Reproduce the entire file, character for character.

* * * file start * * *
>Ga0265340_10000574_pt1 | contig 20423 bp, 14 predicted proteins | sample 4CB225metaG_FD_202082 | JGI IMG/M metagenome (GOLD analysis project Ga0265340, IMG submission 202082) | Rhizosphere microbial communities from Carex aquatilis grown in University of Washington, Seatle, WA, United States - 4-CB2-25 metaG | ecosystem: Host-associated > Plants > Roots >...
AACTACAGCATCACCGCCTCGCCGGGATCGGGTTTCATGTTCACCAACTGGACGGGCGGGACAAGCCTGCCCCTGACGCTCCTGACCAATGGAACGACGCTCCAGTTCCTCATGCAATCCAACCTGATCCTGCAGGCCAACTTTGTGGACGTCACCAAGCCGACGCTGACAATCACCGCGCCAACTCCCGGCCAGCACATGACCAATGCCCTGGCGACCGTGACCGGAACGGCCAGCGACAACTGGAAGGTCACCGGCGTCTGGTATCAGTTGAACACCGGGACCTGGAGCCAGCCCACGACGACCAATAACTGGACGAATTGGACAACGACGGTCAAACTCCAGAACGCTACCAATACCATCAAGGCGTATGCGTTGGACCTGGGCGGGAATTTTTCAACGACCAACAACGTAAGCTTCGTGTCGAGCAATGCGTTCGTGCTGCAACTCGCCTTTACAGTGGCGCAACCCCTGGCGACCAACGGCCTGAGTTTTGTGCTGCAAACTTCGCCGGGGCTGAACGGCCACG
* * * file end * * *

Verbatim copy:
>Ga0265340_10000574_pt1 | contig 20423 bp, 14 predicted proteins | sample 4CB225metaG_FD_202082 | JGI IMG/M metagenome (GOLD analysis project Ga0265340, IMG submission 202082) | Rhizosphere microbial communities from Carex aquatilis grown in University of Washington, Seatle, WA, United States - 4-CB2-25 metaG | ecosystem: Host-associated > Plants > Roots >...
AACTACAGCATCACCGCCTCGCCGGGATCGGGTTTCATGTTCACCAACTGGACGGGCGGGACAAGCCTGCCCCTGACGCTCCTGACCAATGGAACGACGCTCCAGTTCCTCATGCAATCCAACCTGATCCTGCAGGCCAACTTTGTGGACGTCACCAAGCCGACGCTGACAATCACCGCGCCAACTCCCGGCCAGCACATGACCAATGCCCTGGCGACCGTGACCGGAACGGCCAGCGACAACTGGAAGGTCACCGGCGTCTGGTATCAGTTGAACACCGGGACCTGGAGCCAGCCCACGACGACCAATAACTGGACGAATTGGACAACGACGGTCAAACTCCAGAACGCTACCAATACCATCAAGGCGTATGCGTTGGACCTGGGCGGGAATTTTTCAACGACCAACAACGTAAGCTTCGTGTCGAGCAATGCGTTCGTGCTGCAACTCGCCTTTACAGTGGCGCAACCCCTGGCGACCAACGGCCTGAGTTTTGTGCTGCAAACTTCGCCGGGGCTGAACGGCCACG